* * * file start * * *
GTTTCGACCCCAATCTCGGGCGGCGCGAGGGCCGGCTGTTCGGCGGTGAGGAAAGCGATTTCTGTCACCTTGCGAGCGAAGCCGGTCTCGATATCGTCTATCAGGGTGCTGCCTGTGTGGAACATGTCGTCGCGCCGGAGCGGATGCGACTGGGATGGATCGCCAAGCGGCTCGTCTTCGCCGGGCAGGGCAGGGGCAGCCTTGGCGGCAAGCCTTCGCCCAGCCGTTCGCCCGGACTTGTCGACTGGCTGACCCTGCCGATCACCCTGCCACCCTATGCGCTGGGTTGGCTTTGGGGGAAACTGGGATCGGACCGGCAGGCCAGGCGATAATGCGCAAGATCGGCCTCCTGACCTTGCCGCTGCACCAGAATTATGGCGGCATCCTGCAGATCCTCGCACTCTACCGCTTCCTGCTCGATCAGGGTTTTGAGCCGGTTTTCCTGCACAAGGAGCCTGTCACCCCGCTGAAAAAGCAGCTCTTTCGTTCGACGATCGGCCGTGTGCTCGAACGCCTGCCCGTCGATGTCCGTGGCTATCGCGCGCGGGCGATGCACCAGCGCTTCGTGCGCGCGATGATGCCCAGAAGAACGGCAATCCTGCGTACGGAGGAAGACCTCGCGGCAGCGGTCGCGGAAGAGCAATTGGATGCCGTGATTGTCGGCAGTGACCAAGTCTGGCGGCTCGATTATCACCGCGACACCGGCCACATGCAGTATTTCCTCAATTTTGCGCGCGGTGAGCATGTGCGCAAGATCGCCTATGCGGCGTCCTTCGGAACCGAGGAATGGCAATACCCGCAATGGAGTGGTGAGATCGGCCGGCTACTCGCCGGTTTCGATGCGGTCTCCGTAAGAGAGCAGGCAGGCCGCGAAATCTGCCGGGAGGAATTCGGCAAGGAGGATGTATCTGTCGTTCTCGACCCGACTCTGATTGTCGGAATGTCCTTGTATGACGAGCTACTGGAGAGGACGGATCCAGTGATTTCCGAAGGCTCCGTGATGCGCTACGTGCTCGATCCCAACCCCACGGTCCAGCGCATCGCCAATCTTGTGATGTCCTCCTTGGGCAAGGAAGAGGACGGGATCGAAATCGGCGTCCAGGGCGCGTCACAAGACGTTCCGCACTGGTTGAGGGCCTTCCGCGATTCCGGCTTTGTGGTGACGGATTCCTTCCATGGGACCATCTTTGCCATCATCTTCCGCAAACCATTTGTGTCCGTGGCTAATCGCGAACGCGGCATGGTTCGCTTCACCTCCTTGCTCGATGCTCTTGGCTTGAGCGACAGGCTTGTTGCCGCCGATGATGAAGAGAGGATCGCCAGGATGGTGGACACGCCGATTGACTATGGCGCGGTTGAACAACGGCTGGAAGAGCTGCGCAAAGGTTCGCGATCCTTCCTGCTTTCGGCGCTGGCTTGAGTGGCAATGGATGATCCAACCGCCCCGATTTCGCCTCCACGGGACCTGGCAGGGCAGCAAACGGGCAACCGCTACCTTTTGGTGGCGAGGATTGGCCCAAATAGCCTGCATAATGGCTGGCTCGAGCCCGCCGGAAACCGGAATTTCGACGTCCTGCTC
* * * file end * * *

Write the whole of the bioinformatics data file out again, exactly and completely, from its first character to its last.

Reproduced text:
GTTTCGACCCCAATCTCGGGCGGCGCGAGGGCCGGCTGTTCGGCGGTGAGGAAAGCGATTTCTGTCACCTTGCGAGCGAAGCCGGTCTCGATATCGTCTATCAGGGTGCTGCCTGTGTGGAACATGTCGTCGCGCCGGAGCGGATGCGACTGGGATGGATCGCCAAGCGGCTCGTCTTCGCCGGGCAGGGCAGGGGCAGCCTTGGCGGCAAGCCTTCGCCCAGCCGTTCGCCCGGACTTGTCGACTGGCTGACCCTGCCGATCACCCTGCCACCCTATGCGCTGGGTTGGCTTTGGGGGAAACTGGGATCGGACCGGCAGGCCAGGCGATAATGCGCAAGATCGGCCTCCTGACCTTGCCGCTGCACCAGAATTATGGCGGCATCCTGCAGATCCTCGCACTCTACCGCTTCCTGCTCGATCAGGGTTTTGAGCCGGTTTTCCTGCACAAGGAGCCTGTCACCCCGCTGAAAAAGCAGCTCTTTCGTTCGACGATCGGCCGTGTGCTCGAACGCCTGCCCGTCGATGTCCGTGGCTATCGCGCGCGGGCGATGCACCAGCGCTTCGTGCGCGCGATGATGCCCAGAAGAACGGCAATCCTGCGTACGGAGGAAGACCTCGCGGCAGCGGTCGCGGAAGAGCAATTGGATGCCGTGATTGTCGGCAGTGACCAAGTCTGGCGGCTCGATTATCACCGCGACACCGGCCACATGCAGTATTTCCTCAATTTTGCGCGCGGTGAGCATGTGCGCAAGATCGCCTATGCGGCGTCCTTCGGAACCGAGGAATGGCAATACCCGCAATGGAGTGGTGAGATCGGCCGGCTACTCGCCGGTTTCGATGCGGTCTCCGTAAGAGAGCAGGCAGGCCGCGAAATCTGCCGGGAGGAATTCGGCAAGGAGGATGTATCTGTCGTTCTCGACCCGACTCTGATTGTCGGAATGTCCTTGTATGACGAGCTACTGGAGAGGACGGATCCAGTGATTTCCGAAGGCTCCGTGATGCGCTACGTGCTCGATCCCAACCCCACGGTCCAGCGCATCGCCAATCTTGTGATGTCCTCCTTGGGCAAGGAAGAGGACGGGATCGAAATCGGCGTCCAGGGCGCGTCACAAGACGTTCCGCACTGGTTGAGGGCCTTCCGCGATTCCGGCTTTGTGGTGACGGATTCCTTCCATGGGACCATCTTTGCCATCATCTTCCGCAAACCATTTGTGTCCGTGGCTAATCGCGAACGCGGCATGGTTCGCTTCACCTCCTTGCTCGATGCTCTTGGCTTGAGCGACAGGCTTGTTGCCGCCGATGATGAAGAGAGGATCGCCAGGATGGTGGACACGCCGATTGACTATGGCGCGGTTGAACAACGGCTGGAAGAGCTGCGCAAAGGTTCGCGATCCTTCCTGCTTTCGGCGCTGGCTTGAGTGGCAATGGATGATCCAACCGCCCCGATTTCGCCTCCACGGGACCTGGCAGGGCAGCAAACGGGCAACCGCTACCTTTTGGTGGCGAGGATTGGCCCAAATAGCCTGCATAATGGCTGGCTCGAGCCCGCCGGAAACCGGAATTTCGACGTCCTGCTC